50 Movie Pack SciFi Classics, Disc 11

They Came From Beyond Space, 1967, color, Freddie Francis (dir.), Robert Hutton, Jennifer Jayne, Zia Mohyeddin, Bernard Kay. 1:25.

I haven’t read The Gods Hate Kansas, the novel on which this flick is based, but it probably has a more coherent plot than the movie. That’s the only real problem: The plot just doesn’t make a lot of sense. Otherwise, well, a group of aliens stranded on the moon manage to crash meteorites on earth that take over people with mind control—except for one immune scientist (he has a silver plate in his head). There’s a plague (actually a way to get workers to the moon), travel to and from the moon in under a day, lots of silliness, and a warm ending: All the aliens had to do was ask for help. Well acted, well filmed (in Britain?), decent color…but the story needs help. Watchable, though. $1.50

Warning From Space (Uchûjin Tokyo ni arawaru), 1956, color, Koji Shima (dir.), Keizo Kawasaki, Toyomi Karita. 1:27.

UFOs in the sky over Tokyo! Strange star-shaped aliens with a big eye in the center of the star reconnoiter; finally, one gets transformed into a replica of a singing star, so she can warn a scientist that his new explosive formula is too powerful—and, oh, by the way, a meteor’s going to collide with and destroy earth. The aliens are from “mirror Earth,” the oft-used “planet exactly opposite Earth on the same orbit, so never visible,” but far ahead of us in most science. The world government won’t approve destroying the meteor with atomic weapons (I never knew that missiles typically have interplanetary range!) and it doesn’t work anyway—but after the climate goes crazy, the aliens manage to save the day with the formula they wanted to destroy. This is in semi-color: Inside, it’s nearly sepia; outside, it’s generally pretty good color. For its time, not a bad little flick. $1.25.

The Phantom Planet, 1961, b&w, William Marshall (dir.), Dean Fredericks, Coleen Gray, Anthony Dexter, Francis X. Bushman, Dick Haynes, Richard Kiel. 1:22.

We’re starting to explore space from a moon base, but a couple of ships disappear. A third exploratory vessel lands on this “planet” (a big, oddly-shaped asteroid) with little people, and the captain shrinks down to 6″ as soon as he breathes the local air. Lots of stuff about special gravity control, and a civilization becoming spoiled through too much technology that’s decided to go native (except when they need technology). And this self-controlled planet is being attacked by Solarians, doglike beings who travel in flaming spaceships that are not much larger than the aliens themselves and apparently almost entirely open. Lots’o’plot, no real sense. (Richard Kiel is a Solarian.) Not bad as a laugher. $1.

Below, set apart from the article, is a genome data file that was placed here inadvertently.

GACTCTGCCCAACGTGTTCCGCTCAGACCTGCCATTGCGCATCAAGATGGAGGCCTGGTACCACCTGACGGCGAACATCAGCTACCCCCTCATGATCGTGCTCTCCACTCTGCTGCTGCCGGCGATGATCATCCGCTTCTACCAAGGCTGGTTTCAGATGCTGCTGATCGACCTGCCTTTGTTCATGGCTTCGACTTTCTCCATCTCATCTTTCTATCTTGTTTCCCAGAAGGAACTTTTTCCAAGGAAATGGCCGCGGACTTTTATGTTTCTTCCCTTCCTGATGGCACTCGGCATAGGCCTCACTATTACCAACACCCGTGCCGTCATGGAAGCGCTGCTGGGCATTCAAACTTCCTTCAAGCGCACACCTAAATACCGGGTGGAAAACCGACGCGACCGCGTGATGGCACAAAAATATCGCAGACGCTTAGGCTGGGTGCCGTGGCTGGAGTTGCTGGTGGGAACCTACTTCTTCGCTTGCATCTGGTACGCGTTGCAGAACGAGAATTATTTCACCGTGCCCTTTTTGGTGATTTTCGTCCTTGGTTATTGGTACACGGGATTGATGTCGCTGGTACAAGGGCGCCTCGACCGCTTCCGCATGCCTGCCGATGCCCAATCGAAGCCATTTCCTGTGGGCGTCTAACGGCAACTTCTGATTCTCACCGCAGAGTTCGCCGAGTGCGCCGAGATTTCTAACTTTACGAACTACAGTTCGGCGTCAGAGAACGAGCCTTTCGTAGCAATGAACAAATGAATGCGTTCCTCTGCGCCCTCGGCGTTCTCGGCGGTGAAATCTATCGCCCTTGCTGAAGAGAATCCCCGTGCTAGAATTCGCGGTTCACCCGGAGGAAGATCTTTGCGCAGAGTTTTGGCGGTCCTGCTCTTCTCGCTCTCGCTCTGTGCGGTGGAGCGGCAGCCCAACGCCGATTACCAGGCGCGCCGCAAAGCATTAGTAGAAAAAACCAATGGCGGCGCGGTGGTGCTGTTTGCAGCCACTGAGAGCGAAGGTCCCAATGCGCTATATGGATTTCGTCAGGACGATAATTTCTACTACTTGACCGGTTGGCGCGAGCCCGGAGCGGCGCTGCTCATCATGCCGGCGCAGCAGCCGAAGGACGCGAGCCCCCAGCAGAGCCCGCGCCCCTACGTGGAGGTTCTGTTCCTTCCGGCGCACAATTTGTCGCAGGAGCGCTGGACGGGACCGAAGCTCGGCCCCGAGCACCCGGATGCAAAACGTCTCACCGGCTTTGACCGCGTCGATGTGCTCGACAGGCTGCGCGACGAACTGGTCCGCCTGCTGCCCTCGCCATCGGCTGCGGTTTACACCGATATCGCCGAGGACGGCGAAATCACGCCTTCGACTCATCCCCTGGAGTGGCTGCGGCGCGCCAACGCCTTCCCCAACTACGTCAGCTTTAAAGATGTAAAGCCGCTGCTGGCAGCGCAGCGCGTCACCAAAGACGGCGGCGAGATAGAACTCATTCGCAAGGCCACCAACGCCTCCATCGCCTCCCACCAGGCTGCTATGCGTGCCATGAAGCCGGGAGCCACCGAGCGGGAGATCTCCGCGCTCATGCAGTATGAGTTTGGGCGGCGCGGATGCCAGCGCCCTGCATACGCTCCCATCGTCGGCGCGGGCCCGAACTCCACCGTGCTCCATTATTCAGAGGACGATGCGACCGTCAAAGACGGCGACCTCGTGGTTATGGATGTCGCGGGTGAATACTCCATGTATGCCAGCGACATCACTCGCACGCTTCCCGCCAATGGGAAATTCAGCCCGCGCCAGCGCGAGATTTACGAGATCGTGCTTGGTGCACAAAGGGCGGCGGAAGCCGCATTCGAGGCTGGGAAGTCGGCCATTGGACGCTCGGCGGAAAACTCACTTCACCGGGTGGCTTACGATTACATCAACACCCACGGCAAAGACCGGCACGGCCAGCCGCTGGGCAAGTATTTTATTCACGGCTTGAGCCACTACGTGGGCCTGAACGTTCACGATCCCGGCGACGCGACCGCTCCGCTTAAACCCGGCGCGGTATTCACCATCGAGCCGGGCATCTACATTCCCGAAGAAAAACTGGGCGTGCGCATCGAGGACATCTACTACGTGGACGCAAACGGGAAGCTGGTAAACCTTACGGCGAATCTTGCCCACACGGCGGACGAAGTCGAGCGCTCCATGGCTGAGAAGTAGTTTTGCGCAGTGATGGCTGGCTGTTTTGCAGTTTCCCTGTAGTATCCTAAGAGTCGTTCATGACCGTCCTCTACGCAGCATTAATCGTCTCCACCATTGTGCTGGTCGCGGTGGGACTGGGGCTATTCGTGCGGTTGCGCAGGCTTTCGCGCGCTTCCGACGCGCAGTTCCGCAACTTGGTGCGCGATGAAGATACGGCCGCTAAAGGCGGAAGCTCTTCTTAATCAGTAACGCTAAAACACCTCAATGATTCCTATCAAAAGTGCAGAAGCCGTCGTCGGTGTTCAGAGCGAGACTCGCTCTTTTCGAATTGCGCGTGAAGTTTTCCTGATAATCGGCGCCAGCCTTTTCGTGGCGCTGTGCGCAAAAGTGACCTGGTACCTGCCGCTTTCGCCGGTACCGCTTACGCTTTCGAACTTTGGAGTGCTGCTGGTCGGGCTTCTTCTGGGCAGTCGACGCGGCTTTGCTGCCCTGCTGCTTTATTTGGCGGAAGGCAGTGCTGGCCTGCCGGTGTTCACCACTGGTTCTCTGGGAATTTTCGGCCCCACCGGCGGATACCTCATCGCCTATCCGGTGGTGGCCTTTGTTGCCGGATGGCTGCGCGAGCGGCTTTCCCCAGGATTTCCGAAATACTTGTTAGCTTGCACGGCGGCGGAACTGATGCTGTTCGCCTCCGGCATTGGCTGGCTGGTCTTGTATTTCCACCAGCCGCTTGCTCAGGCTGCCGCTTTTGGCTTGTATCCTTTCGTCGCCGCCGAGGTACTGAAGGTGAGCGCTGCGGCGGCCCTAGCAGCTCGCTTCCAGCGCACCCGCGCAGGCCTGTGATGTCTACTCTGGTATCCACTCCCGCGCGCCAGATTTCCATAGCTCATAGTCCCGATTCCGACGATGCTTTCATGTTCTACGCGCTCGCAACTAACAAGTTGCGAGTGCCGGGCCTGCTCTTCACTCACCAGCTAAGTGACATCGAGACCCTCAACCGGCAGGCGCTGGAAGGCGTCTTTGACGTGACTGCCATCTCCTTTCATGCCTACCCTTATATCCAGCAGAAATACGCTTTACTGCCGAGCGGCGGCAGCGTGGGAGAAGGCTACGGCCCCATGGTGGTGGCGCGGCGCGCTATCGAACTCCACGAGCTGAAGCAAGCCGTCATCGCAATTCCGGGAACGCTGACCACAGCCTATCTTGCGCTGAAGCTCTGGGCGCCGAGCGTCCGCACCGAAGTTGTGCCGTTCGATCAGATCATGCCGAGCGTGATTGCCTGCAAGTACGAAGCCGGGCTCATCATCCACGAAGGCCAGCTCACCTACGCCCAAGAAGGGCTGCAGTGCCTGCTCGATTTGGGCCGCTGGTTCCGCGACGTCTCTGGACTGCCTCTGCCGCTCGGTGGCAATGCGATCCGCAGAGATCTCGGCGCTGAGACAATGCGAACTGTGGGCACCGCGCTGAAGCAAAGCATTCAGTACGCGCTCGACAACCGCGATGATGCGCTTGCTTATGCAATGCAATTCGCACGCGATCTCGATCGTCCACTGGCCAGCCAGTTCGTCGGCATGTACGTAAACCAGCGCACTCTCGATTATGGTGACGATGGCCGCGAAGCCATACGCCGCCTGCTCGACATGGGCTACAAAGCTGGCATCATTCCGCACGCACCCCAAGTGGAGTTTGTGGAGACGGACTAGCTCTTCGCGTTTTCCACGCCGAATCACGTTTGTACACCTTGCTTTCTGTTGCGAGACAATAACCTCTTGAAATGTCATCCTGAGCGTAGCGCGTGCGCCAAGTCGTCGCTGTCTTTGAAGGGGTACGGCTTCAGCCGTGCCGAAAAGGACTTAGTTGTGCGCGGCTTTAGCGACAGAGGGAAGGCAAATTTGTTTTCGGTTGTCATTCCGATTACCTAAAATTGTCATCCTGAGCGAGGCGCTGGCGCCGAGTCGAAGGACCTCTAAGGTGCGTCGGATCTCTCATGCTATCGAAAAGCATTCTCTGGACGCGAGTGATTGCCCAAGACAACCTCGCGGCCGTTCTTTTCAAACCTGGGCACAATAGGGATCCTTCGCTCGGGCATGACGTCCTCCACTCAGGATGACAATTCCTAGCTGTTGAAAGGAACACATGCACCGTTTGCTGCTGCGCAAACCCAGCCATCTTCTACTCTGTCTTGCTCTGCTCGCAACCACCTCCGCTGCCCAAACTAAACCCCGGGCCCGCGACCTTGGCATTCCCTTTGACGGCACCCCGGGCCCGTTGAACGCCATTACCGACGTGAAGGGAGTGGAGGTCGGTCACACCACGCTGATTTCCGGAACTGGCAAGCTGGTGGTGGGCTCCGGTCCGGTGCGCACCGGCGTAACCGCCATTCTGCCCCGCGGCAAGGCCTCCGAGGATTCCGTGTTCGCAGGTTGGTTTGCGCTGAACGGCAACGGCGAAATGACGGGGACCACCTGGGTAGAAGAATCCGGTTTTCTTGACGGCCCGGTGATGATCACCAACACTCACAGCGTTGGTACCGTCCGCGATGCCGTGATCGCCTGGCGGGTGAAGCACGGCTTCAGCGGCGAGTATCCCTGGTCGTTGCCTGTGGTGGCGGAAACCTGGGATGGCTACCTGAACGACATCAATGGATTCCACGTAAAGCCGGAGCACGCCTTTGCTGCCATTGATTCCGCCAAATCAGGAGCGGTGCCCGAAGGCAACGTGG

Planet Outlaws, 1953, b&w, Harry Revier (dir.), Buster Crabbe, Constance Moore, Jackie Moran, Jack Mulhall, Anthony Warde. 1:09.

This one’s truly strange. That first credit could be a tipoff: Buck Rogers in the 25th century, in suspended animation since 1938 (a dirigible crash) and instantly able to fly the aircraft/space ships of the Hidden City, trying to escape the domination of Killer Kane, evil ruler of… well, you get the idea. What this is, apparently, is a badly-edited reduction of a Buck Rogers serial, with a tiny bit of narration at the beginning and end trying to make it Important. Transitions don’t work—but boy, those aircraft/spaceships sure do, apparently flying to and from Saturn in a few hours whenever convenient. There’s an invisibility ray too. Incidentally, Wilma (Constance Moore) is not along as a Hot Girlfriend: She’s clearly more capable than Buck, and her outfit is pretty much the same as well. This is a mess, but a nostalgic mess. $0.75.

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